Trump Administration Reverses Temporary Protected Status for Salvadorans
United States Secretary of Homeland Security Kirstjen M. Nielsen on Monday reversed a policy that has allowed over 200,000 Salvadorans to live and work in the United States since 2001. The program, Temporary Protected Status (TPS), provides legal status for undocumented immigrants seeking refuge from countries riven by natural disaster, civil war or other conflict, according to the New York Times. TPS was granted for Salvadorans after two major earthquakes struck their country in early 2001, leading many to seek refuge in the U.S.
Following the designation, the Bush and Obama administrations continued to extend the protected status due to political, economic and social strife in a gang-ravaged El Salvador, which had the highest murder rate in Central America last year, reported the Washington Post. The Trump Administration, however, rescinded the protection on the basis that El Salvador had recovered from the 2001 earthquakes, the original reason for the program’s institution, reported the Washington Post.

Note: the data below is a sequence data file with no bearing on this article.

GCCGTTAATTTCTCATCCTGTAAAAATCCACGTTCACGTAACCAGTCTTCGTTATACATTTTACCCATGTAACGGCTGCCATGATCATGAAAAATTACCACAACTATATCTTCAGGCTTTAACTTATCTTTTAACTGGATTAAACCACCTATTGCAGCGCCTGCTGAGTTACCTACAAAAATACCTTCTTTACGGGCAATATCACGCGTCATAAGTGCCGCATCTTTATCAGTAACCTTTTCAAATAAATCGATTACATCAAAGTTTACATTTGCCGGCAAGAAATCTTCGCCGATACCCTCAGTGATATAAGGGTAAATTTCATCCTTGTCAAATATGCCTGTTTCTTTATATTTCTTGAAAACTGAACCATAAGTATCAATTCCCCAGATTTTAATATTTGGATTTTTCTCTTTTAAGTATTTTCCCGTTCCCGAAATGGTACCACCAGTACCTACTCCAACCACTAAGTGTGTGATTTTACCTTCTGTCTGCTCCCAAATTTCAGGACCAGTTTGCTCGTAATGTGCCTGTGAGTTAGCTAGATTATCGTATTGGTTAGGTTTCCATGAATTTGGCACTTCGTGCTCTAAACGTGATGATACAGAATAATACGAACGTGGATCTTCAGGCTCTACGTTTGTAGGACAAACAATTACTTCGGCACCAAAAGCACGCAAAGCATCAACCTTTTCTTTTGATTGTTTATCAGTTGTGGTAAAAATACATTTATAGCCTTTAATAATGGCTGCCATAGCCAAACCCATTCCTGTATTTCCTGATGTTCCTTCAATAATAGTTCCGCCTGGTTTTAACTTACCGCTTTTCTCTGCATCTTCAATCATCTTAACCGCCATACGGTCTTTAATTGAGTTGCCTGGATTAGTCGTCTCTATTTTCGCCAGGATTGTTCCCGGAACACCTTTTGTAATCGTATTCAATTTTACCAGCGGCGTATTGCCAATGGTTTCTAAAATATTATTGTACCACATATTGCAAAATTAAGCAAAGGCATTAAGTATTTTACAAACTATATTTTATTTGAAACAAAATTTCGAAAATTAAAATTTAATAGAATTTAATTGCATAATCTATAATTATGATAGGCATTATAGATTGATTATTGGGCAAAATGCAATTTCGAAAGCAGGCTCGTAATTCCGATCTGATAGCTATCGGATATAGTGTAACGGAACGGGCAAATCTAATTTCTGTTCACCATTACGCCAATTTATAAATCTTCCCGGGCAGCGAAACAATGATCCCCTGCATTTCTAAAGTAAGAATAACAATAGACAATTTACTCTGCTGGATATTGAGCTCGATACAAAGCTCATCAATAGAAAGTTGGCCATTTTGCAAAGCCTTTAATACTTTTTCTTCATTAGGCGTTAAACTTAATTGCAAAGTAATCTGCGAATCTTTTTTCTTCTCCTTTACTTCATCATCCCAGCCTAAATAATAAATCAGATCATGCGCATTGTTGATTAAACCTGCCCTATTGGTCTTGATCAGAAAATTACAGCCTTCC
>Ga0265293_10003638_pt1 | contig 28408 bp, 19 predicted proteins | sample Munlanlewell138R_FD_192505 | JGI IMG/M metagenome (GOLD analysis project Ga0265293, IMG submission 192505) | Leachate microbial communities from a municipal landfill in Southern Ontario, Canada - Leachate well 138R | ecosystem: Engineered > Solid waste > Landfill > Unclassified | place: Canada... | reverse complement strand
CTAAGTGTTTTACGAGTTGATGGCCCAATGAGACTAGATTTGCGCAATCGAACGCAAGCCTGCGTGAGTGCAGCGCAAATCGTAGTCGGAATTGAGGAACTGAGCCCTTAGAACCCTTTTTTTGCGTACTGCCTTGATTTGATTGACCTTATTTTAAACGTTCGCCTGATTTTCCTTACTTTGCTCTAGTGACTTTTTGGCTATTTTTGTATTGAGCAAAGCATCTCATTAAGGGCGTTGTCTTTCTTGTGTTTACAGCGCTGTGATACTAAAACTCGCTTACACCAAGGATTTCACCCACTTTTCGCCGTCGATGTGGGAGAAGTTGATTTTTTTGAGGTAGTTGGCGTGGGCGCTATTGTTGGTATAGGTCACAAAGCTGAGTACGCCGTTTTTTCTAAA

“This is a bad decision,” Refugees International president Eric Schwartz told The Guardian. “Given conditions in El Salvador, the return of hundreds of thousands of law-abiding residents of the United States who have been here for nearly two decades is just wrong. It’s wrong ethically and in terms of US interests in stability in El Salvador.”
The decision could cause drastic harm to the Salvadoran economy. Political scientist Manuel Orozco told NPR that 80 to 85 percent of Salvadorans in the U.S. send home remittances, which totals over $4.5 billion per year, the Washington Post reports, and 17 percent of El Salvador’s GDP, according to World Bank.
The U.S. could also suffer from the lost legal statuses of Salvadorans, many of whom work for companies that are assisting in the clean-up and reconstruction efforts of hurricane-ravaged areas, including Houston.
“During hurricane recovery, I especially need those men,” Stan Marek, a construction company executive, told the New York Times. “If they lose their status, I have to terminate them.”
If the decision stands, Salvadorans who were previously protected must leave the U.S. by Sept. 9, 2019, or risk staying illegally. Undocumented immigrants with U.S.-born children fear their families could be torn apart.
Write here...In the meantime, many Salvadorans are holding out hope that Congress will come to a different decision in the coming months. In an interview with the Washington Post, Salvadoran Foreign Minister Hugo Martínez was cautiously optimistic that legislation allowing these Salvadorans to remain in the U.S. may be passed. “We think we have sufficient time and will work hard for this alternative.”